This pamphlet is less a repudiation of the party’s current approach and more a plea that Labour should stop opposing the cuts. Call me crazy but I don’t see how a pledge to match Osborne’s deep cuts will convince a significant chunk of Labour’s core vote that both parties aren’t the same.

    Share on Tumblr   submit to reddit  


About the author
Sunny Hundal is editor of LC. Also: on Twitter, at Pickled Politics and Guardian CIF.
· Other posts by


Story Filed Under: Blog ,Economy

Sorry, the comment form is closed at this time.


Reader comments


Hi Sunny Hundal
This is really good, thanks for taking this nonsense apart in double quick time. Will definitely post a link on this on the Mambo

Excellent work!

Sunny writes: “The authors seem to be deluded in the belief that the middle classes won’t feel the cuts to public services or their stagnating incomes because this recession is the same as the 80s. It isn’t.”

One bit of evidence that the authors don’t think this is that one of them has been saying precisely the opposite on Twitter–repeatedly–over the last 12 hours or so:

@NottsProfSteve your 30s piece in my mind. Not only Cam not Baldwin but unlike 1930s those in work are now seeing living standards reduced.

@rickmuir1 ta. We found no parallel in 1930s/1980s for 2010s living standards squeeze. Austerity now squeezing middle Britain for 1st time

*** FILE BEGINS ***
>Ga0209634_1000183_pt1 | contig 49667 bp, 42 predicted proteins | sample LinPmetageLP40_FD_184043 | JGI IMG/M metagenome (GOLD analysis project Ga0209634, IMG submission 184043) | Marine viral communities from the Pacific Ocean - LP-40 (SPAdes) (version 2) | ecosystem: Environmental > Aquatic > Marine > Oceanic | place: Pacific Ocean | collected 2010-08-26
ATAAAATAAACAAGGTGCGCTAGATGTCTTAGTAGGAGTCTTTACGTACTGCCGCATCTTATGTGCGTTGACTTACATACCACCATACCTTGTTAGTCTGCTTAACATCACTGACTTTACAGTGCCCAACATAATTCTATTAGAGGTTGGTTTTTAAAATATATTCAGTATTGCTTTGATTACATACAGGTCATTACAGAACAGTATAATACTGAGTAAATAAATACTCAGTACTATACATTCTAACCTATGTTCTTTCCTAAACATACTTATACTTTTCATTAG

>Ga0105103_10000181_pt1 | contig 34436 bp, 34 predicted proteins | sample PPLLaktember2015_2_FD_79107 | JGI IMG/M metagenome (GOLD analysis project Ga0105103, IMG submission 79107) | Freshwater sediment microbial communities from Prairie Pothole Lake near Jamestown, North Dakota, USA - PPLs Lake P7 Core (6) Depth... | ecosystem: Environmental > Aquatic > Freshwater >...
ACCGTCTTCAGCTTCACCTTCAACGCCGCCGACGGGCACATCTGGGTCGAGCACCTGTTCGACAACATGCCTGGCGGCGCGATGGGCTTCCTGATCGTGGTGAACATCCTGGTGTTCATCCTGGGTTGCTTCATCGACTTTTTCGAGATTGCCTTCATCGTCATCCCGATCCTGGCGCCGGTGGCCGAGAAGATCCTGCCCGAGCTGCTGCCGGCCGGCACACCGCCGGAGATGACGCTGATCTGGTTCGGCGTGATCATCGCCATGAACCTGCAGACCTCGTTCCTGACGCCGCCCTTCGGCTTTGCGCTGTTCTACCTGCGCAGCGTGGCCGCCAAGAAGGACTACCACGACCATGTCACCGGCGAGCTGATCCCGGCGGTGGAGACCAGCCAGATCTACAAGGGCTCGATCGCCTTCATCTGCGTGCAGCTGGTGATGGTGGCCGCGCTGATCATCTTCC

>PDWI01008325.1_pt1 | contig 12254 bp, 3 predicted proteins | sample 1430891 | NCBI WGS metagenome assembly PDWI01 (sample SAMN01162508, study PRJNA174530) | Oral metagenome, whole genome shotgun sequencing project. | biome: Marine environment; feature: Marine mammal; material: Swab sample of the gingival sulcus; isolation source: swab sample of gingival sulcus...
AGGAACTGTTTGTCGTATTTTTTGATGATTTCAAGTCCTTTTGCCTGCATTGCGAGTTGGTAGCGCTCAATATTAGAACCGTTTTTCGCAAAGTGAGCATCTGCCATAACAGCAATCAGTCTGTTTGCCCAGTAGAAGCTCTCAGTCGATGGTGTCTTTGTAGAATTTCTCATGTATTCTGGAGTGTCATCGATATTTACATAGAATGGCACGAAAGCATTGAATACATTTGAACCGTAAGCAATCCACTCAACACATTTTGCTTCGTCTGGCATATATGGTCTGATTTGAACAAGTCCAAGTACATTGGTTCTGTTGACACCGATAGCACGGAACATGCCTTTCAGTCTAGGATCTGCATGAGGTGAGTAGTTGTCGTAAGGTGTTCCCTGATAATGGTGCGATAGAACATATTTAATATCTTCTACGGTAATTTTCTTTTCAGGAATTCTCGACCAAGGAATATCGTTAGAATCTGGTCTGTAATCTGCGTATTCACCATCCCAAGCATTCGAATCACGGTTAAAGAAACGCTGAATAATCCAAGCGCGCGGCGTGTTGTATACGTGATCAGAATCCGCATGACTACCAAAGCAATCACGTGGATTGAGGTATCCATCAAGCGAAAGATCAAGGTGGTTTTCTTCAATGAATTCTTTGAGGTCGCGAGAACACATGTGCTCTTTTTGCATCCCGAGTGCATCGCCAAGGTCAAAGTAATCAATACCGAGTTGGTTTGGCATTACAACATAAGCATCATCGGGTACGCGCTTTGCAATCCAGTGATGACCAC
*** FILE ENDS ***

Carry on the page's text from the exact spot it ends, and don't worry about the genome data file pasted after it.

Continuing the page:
@PatJHennessy yes 12500 words of pol economy hardly box office! That 2010s income squeeze so much worse than 30s/80s really struck us tho.

@olafcramme Labour can win next election on growth plan. Living standards squeeze big difference between then & now: gu.com/p/34cv2/tw

@davidmartinmep thanks. We think the key difference between 30s&80s & now is the unprecedented squeeze on living standards in 2010s UK.

Rt: Interesting piece by @greggmcclymont & Ben Jackson in @guardian tomorrow: bit.ly/vk63MW> squeezed middle income stagnation key

@UnisonDave thanks. Historically unprecedented living standards squeeze will define 2015 election we think.

Why growth for squeezed middle will define next election – | Gregg McClymont and Ben Jackson gu.com/p/34bpy/tw via @guardian

@nicholaswatt @guardian growth strategy delivering for squeezed middle gives Labour good chance in 2015 given stagnating living standards.

@chrisbrooke you might be right. We think key issue at 2015 Election will be longest squeeze on living standards in modern British history.

Its worth reading the op-ed in today’s Guardian written by the authors of the report, and comparing it with today’s NY statement made by Miliband. The two are actually pretty closely aligned.

The Guardian report presents it as a split / dissent within the ranks, but the substance of what the authors are saying doesn’t seem to support the way the Guardian have spun it.

That said, Sunny’s point about this silly “musn’t lapse into a core vote strategy” meme is an entirely fair one.

Sunny Hundal

Your problem is that elections are won and lost in the middle ground – the squeezed middle if you will and these voters are simply not going to buy the Labour nonsense about cutting too fast.

As long as the official opposition is full of the same clowns who got us into this structural deficit mess they have no chance. Labour’s poll ratings are appalling.

This is a country that is conservative at it’s heart (reflected by the number of right wing newspapers) and when things are going well they will vote Labour but in times of need then it’s the tories all the way. That’s why Labours most successful leader in history, Tony Blair, courted the right and “Worcester Woman”.